Egypt attempts to rope in Somalia on Nile waters dispute

Somalia President Hassan Sheikh Mohamud and his host Abdel Fattah Al-Sisi in Cairo, Egypt, on July 25, 2022. PHOTO | VILLA SOMALIA

Egypt will help rebuild Somalia’s education and support its security apparatus and economic development, President Abdel Fattah Al-Sisi said when he hosted his Somali counterpart Hassan Sheikh Mohamud on Monday.

The pledge came amid discussions on the Nile waters, specifically the continuing controversy surrounding Ethiopia’s Grand Ethiopia Renaissance Dam (Gerd) on the Blue Nile.

The Egyptian leader noted that President Mohamud opposes unilateral decisions on the use of the Nile waters.

According to a statement from his palace, he and his guest “stressed the necessity to reach a binding deal on Gerd filling and operation without delay based on the UNSC presidential statement in September 2021 in order to preserve regional security and stability.”

He was referring to the 2021 stand by the United Nations Security Council, which asked Ethiopia, Egypt and Sudan to return to the negotiating table and agree on how the mega dam would work without hurting downstream countries.

While the three countries had been sitting, mediated by the African Union, they disagreed on the rate of filling up the dam and how to resolve disputes arising from the dam’s operations. Egypt wants a slower pace of filling the dam, and operations delayed until an agreement is in place. Ethiopia, however, has since filled the dam twice and started partial electricity generation.

Cementing ties

Mr Mohamud’s trip, according to Villa Somalia, was meant to “strengthen the brotherly relations between the two countries and bolster cooperation on wide-ranging areas such as trade, security, health and education.” Villa Somalia did not mention the Nile issues in its dispatch.

It was President Mohamud’s first trip to North Africa since coming to power in May, although it is the fifth trip in Africa as he seeks to cement ties with countries that had fallen off Mogadishu’s radar lately.

Earlier this month, Somalia licenced the Egyptian bank, Banque Misr, becoming one of two foreign lenders to open a branch in Mogadishu since 1970. The other is Turkey’s Ziraat Katli.

A joint statement said they also discussed “our bilateral cooperation projects and agreed on joint work to enhance efforts of economic development in Somalia.” This is besides enhancing cooperation in education, counterterrorism, and fighting extremist ideology.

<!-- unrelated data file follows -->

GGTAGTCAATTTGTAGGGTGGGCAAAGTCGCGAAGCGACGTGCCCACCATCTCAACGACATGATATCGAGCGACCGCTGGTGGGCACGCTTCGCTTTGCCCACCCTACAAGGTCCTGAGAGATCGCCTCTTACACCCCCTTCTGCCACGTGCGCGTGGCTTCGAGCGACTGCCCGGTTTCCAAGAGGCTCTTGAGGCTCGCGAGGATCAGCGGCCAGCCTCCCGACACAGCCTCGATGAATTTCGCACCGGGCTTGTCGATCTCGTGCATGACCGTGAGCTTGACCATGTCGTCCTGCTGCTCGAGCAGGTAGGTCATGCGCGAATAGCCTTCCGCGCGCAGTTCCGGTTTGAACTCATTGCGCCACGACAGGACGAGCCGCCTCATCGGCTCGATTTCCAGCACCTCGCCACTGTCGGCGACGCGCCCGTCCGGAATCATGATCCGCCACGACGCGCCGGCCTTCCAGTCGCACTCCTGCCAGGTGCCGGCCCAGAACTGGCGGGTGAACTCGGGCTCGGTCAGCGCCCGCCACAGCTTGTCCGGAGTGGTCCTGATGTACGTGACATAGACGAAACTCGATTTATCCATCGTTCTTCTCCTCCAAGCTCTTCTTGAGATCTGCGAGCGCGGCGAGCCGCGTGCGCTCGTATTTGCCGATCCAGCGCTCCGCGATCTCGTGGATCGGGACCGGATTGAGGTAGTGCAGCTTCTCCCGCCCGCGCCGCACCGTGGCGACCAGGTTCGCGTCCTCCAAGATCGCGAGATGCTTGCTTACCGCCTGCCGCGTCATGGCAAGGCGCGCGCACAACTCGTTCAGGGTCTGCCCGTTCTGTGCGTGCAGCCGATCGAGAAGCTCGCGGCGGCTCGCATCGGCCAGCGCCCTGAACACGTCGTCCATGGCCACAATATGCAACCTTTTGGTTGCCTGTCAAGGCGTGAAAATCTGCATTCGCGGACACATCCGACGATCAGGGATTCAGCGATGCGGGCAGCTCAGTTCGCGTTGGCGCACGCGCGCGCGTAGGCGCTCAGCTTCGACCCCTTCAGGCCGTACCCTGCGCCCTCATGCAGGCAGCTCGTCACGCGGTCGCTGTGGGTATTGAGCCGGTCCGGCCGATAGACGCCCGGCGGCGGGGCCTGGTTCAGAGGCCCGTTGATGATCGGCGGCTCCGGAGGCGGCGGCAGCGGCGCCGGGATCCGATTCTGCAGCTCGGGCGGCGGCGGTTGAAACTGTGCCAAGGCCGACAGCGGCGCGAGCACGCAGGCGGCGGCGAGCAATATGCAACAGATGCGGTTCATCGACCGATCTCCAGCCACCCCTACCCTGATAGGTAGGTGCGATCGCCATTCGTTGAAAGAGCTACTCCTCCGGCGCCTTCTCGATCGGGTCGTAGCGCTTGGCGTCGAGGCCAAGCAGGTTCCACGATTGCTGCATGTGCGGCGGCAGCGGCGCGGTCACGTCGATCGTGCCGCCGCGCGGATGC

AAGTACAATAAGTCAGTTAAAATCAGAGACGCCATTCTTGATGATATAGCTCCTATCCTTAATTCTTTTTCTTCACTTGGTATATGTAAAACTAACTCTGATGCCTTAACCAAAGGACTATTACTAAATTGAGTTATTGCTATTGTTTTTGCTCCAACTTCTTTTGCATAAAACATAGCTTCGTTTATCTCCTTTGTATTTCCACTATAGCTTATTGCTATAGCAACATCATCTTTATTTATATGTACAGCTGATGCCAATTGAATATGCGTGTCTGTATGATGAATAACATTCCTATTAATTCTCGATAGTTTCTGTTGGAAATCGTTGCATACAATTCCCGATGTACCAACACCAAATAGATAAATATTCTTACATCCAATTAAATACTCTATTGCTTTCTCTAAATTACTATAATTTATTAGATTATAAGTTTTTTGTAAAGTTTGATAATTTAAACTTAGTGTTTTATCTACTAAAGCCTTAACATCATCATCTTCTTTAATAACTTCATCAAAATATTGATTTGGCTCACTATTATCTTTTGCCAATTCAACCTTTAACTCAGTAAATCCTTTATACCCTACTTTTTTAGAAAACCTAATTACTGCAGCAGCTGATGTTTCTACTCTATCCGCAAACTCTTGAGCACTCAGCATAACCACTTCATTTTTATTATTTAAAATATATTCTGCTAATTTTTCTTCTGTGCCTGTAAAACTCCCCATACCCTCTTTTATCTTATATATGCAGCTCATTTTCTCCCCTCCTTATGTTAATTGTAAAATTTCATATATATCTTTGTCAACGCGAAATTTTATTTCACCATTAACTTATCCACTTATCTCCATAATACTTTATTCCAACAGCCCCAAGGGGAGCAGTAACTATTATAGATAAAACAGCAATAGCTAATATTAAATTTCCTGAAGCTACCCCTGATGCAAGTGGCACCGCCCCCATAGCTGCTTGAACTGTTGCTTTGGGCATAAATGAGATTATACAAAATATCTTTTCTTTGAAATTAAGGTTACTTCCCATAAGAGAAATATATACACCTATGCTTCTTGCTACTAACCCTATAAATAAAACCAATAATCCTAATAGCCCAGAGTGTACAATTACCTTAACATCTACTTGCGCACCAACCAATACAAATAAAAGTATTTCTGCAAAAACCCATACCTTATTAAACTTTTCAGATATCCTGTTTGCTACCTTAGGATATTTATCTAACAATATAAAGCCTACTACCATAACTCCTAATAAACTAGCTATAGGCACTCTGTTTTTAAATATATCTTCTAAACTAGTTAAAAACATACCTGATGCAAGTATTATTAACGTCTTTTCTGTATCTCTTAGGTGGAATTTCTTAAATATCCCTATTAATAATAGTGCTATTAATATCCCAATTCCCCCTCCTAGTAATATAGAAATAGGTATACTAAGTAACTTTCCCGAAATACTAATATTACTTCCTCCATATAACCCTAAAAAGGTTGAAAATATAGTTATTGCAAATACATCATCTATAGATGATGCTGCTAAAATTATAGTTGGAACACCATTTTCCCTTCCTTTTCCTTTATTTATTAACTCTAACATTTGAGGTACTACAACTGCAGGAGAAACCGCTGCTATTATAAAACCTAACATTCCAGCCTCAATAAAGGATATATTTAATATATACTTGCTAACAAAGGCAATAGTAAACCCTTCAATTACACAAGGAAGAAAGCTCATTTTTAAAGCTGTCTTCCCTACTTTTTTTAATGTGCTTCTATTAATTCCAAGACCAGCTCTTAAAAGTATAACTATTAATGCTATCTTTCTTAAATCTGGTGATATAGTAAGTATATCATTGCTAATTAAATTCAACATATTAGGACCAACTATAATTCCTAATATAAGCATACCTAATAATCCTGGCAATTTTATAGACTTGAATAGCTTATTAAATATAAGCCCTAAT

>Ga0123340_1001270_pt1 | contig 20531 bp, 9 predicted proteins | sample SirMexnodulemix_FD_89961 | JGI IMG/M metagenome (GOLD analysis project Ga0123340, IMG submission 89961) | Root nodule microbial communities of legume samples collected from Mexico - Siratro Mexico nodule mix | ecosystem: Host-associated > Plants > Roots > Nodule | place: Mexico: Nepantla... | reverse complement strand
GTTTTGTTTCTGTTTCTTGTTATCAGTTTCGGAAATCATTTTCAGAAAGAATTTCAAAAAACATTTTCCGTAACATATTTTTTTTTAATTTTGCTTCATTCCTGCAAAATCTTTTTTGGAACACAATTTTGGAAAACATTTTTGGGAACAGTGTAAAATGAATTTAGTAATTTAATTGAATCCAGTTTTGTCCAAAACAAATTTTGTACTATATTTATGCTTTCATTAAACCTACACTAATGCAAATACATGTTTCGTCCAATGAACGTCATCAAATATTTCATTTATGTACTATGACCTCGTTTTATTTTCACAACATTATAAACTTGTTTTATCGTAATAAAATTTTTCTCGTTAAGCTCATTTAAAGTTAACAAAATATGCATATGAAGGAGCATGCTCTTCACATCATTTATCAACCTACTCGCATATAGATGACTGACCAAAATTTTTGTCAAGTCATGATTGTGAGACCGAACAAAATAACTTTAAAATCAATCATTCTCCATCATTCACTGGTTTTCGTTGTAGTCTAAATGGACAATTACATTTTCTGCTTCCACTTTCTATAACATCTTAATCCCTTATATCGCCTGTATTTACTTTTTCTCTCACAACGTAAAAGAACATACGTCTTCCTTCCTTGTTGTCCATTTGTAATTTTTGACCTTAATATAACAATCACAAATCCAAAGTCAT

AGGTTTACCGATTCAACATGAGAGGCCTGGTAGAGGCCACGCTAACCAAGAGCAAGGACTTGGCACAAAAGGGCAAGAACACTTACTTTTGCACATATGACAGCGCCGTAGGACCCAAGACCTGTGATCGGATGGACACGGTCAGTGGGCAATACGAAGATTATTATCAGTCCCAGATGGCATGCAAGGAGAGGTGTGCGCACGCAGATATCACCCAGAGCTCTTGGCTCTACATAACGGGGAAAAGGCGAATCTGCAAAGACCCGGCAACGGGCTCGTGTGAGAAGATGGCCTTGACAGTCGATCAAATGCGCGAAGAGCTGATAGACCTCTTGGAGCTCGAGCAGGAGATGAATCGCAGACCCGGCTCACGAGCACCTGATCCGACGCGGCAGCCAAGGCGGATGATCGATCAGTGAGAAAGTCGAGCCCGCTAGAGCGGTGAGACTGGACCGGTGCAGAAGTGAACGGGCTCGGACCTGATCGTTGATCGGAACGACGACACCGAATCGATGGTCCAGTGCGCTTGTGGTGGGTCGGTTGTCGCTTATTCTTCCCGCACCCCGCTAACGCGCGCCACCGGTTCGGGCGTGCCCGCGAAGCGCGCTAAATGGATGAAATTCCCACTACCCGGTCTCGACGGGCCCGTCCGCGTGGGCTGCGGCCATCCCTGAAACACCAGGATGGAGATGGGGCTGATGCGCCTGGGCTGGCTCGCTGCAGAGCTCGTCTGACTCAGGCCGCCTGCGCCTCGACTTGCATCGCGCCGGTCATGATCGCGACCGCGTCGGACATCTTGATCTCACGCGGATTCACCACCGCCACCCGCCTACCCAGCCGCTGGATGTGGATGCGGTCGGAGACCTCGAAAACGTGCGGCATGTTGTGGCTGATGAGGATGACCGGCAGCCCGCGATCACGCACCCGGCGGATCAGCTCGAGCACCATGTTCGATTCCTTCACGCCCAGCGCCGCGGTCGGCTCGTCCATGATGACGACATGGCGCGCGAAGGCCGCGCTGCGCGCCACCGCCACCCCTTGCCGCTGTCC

Nile controversy

President Al-Sisi, however, told the media in Cairo that he and Mr Mohamud had “affirmed the necessity to abide by the principle of cooperation and prior consultation between riparian states to ensure no harm is caused to any of them in accordance with international law.”

“I discussed with Somalian President Hassan Sheikh Mohamud the Grand Ethiopian Renaissance Dam issue, and we have highlighted the danger of unilateral policies when implementing projects on transboundary rivers.”

The Ethiopian-funded hydroelectric power project on the Blue Nile is expected to generate about 6400MW when complete and fully functional. But its erection on the Nile, in the Benshagul-Gumuz region in Ethiopia, near the border with Sudan, has raised controversy. Egypt, which relies almost entirely on the Nile for freshwater, argues that the dam could hurt its water supply, a similar position taken by Sudan. Jointly, the two countries demand a binding agreement on dam operations.

Addis Ababa, on its part, argues the project is a sovereign right but says it would, in fact, save Sudan and Egypt from uncontrolled flooding. Somalia is not in the Nile Basin, but Egypt’s courtship may mean a general desire to gain wider support in the region over the Nile.

The Nile River and its tributaries run through or along the border of 10 countries, namely, Burundi, Tanzania, Rwanda, the Democratic Republic of Congo, Kenya, Uganda, South Sudan, Ethiopia, Sudan and Egypt.

Last week, South Sudan halted a swamp dredging project financed by Egypt following local protests. Environmentalists say that draining the swamps could ensure more water flowing to Egypt but could lead to ecological problems in South Sudan. Juba says it paused the project for a feasibility study.